Salvaging the Pistons
Detroit needs to embrace the suckiness
BY DAVID THORPE
After 24 in a row, the Detroit Pistons are three losses away from owning the longest single-season losing streak in NBA history.
Even short losing streaks can be soul-crushing. Amidst an early season losing streak years ago, former Rockets assistant GM Sam Hinkie walked past me headed to the locker room and whispered “dark times.” No two words better describe the feelings in that locker room and wherever any team member goes. Yet, I have one word that might do this situation more justice: hurricane.
The Pistons are in a hurricane they did not expect. Experts like myself didn’t see any team losing this many games in a row with so much league parity. I knew the Pistons would be bad but not this bad.
It’s easy to panic during a hurricane. As a native Floridian, I can tell you: It’s impossible to secure a home and protect loved ones mid-storm. As Hurricane Irma’s potential 200-mile-per-hour winds closed in on our front door, that’s what almost happened to us. “Fuck buildings and bushes,” my wife and I decided. “Let’s focus on our people.”
Now is the time to reassure everyone on every level by saying to them: What do you need from me? If you’re Pistons ownership, you’re thinking about management; if you’re management, you’re thinking about the coaching staff; if you’re the coaching staff, you’re thinking about players. Now is the time to tighten the connections at every level and get the players thinking about each other.
The second focus needs to be on what the Pistons can control, starting with player habits. Everything needs to be reduced to the most basic level, because losing streaks feel like someone is peeling off your skin—especially for hyper-competitive NBA players. The Pistons have to find a way to stop the bleeding. It’s impossible to focus on minutiae when the winds are violent. It’s better to focus on the bigger picture.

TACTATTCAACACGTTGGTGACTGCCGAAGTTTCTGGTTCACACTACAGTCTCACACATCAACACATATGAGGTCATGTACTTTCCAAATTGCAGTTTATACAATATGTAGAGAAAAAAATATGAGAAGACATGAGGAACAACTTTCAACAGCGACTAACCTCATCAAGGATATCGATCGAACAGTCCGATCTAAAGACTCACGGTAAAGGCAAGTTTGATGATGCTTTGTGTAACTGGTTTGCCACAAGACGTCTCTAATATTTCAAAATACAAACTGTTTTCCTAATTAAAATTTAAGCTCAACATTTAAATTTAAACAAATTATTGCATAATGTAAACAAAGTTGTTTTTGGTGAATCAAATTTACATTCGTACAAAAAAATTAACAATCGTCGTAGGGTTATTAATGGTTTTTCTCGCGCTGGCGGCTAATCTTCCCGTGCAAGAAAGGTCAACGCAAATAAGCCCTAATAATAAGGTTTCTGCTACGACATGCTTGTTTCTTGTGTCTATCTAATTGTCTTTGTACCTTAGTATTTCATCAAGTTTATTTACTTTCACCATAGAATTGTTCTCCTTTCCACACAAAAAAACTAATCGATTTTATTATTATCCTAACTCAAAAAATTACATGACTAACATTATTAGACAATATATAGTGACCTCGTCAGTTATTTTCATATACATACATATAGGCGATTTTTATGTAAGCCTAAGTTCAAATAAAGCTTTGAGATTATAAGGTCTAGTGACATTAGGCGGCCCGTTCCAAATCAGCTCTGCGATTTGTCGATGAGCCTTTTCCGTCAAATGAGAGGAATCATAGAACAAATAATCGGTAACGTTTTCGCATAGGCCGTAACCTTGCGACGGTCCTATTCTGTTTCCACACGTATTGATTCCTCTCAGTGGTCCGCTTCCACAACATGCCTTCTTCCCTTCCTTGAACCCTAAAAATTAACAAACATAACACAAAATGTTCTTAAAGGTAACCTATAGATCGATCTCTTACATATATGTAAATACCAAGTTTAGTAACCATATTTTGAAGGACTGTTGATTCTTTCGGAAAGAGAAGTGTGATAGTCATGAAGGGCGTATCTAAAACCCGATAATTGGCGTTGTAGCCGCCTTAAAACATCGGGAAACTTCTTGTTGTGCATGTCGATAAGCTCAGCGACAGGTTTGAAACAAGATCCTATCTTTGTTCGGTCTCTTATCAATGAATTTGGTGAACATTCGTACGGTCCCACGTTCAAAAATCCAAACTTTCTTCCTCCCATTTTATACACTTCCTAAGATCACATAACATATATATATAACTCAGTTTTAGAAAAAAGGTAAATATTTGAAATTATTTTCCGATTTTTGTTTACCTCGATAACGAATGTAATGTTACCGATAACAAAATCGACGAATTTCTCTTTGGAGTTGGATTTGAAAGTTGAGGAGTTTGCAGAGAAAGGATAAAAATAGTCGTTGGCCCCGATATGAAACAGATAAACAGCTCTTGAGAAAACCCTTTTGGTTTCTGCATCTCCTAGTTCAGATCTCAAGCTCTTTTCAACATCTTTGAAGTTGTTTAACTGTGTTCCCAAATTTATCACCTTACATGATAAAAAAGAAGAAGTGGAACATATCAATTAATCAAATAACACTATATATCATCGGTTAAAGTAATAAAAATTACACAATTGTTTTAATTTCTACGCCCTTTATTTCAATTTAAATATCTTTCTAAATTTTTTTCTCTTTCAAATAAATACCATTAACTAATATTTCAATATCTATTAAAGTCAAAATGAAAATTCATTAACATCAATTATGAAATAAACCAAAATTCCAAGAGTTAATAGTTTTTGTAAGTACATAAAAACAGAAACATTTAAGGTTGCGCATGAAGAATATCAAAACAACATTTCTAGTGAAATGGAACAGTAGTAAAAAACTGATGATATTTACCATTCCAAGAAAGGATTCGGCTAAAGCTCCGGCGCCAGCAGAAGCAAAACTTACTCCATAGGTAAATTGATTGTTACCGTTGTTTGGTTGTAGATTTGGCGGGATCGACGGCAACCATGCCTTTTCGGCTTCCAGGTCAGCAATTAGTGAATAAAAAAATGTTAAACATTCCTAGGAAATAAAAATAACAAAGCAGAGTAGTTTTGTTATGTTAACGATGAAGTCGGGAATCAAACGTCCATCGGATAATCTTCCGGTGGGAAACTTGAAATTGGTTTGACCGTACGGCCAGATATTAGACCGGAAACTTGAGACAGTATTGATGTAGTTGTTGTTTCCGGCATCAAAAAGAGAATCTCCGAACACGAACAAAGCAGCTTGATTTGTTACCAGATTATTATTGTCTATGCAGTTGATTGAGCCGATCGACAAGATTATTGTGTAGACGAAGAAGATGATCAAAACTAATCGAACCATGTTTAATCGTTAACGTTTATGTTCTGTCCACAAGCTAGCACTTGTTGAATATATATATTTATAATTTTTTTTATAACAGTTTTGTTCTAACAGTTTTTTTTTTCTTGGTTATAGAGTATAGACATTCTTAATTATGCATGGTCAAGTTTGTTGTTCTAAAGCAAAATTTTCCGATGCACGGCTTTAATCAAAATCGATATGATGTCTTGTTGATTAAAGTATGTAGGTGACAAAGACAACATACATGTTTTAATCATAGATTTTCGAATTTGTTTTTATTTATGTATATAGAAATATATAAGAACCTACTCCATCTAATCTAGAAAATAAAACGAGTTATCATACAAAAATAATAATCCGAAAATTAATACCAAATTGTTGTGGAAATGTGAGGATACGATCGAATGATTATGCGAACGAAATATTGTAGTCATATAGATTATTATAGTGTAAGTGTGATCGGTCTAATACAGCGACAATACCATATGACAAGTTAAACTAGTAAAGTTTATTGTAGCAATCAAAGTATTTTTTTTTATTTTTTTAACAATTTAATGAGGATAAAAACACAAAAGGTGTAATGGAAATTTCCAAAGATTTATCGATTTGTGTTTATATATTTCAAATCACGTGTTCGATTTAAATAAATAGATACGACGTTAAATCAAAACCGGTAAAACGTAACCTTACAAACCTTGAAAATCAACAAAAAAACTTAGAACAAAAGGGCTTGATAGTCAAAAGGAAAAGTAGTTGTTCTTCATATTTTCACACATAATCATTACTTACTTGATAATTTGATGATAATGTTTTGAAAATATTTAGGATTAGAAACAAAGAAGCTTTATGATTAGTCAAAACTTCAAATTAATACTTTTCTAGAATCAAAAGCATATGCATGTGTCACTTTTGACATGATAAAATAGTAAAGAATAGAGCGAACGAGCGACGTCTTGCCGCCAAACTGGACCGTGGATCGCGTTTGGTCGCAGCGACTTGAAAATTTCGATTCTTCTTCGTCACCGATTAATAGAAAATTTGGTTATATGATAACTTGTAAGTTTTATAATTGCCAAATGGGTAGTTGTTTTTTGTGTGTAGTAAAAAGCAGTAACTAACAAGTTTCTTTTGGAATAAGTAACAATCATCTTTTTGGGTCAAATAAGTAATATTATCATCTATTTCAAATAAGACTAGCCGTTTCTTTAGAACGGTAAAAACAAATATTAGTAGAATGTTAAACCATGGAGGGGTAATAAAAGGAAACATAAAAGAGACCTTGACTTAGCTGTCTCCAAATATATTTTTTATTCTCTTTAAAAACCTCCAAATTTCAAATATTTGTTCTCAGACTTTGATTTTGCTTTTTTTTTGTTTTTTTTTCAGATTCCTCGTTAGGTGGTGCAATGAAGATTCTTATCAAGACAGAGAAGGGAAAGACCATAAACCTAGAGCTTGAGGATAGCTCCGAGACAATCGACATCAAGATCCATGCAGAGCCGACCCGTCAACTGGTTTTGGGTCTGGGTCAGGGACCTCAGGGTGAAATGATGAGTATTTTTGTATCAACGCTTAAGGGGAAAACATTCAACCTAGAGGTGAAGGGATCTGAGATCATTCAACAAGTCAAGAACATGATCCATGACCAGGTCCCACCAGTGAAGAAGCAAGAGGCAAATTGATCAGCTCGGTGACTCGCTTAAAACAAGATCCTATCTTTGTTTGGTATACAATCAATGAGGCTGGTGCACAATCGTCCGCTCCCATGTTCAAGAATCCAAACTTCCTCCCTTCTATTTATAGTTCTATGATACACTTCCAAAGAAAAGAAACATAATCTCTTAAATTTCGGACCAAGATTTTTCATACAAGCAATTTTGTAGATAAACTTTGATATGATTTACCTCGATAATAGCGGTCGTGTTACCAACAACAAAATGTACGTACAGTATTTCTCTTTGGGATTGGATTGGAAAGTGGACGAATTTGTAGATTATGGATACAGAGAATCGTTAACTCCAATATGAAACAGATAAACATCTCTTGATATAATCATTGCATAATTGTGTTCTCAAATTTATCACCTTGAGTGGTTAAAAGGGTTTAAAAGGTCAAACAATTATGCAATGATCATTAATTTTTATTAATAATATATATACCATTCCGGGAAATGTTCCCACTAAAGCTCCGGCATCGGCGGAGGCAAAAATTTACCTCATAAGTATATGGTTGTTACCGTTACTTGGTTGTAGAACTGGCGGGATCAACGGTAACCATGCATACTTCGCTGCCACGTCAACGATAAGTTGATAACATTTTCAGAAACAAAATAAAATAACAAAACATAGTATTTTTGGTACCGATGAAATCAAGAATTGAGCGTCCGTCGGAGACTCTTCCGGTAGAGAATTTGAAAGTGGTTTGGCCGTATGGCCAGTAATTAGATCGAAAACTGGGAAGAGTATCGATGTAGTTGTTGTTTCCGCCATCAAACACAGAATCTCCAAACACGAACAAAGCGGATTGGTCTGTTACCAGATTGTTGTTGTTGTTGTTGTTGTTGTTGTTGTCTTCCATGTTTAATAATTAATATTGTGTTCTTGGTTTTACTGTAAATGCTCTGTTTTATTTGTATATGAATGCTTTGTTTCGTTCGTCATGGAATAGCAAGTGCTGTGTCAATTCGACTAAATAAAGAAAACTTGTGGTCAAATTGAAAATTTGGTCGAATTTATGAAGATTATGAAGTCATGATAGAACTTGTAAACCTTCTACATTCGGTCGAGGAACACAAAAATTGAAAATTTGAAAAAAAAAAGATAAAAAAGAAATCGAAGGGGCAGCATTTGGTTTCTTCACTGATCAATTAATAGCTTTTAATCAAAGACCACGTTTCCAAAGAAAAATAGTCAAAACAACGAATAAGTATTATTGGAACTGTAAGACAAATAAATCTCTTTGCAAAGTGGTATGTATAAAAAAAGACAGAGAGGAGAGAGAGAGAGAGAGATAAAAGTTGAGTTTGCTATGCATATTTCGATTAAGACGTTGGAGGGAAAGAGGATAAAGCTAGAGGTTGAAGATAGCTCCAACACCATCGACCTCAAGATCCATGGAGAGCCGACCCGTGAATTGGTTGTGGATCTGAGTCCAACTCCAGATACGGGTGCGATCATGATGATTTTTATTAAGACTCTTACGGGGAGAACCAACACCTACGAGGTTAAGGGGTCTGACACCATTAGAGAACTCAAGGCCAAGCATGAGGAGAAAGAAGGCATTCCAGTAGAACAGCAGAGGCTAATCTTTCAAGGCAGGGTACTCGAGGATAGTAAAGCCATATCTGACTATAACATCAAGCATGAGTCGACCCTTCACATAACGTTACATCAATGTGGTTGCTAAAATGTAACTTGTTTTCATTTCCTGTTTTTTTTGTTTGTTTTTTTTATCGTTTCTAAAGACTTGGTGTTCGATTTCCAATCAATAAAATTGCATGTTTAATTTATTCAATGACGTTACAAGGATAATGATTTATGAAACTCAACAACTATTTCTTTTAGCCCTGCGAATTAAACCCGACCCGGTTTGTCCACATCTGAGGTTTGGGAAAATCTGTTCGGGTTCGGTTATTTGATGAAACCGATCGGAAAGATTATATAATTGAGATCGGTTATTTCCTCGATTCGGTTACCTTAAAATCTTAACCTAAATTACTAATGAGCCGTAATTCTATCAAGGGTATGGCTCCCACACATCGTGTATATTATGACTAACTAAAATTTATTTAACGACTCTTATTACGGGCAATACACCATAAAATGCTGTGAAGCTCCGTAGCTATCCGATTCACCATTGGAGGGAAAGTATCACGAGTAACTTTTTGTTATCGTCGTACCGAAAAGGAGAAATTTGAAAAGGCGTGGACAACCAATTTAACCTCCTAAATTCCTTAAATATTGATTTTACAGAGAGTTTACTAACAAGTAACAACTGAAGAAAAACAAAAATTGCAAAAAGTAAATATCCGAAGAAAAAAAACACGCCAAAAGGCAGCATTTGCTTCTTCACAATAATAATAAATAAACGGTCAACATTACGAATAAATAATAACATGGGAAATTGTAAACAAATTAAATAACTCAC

Does that mean they should fire head coach Monty Williams, whom they just hired? Should the Pistons deal one of their young players for a more competent fit? Or is there another solution hiding in plain sight?
Here’s what I’m seeing.
Is this debacle on Monty Williams?
Steve Jobs, as he explains here, famously believed in overlooking short-term flaws in favor of long-term potential. I don’t always agree with that sentiment, but Jobs’ perspective got me thinking about the Pistons and Monty Williams, who’s leading an historically terrible team.
Jobs’ point is about incredibly long-term player development. When the Pistons hired Monty Williams, that’s not something I associated him with—he made a name for himself in the finishing school of the playoffs. In this job, he’d be tested by off-seasons, summer leagues, and training camps. When they hired him, there wasn’t a lot of evidence Williams was good at that.
Maybe there still isn’t.
Normally, when you’re digging yourself into a hole, the first thing to do is stop digging. In the NBA, that often means firing the coach. So, the knee-jerk reaction would be to fire Monty Williams. But he’s getting almost $79 million whether they fire him or not, and so now it’s his job no matter what. Whatever he thought this job would be, now it’s to build a foundation, because not one of the young Pistons knows how to play.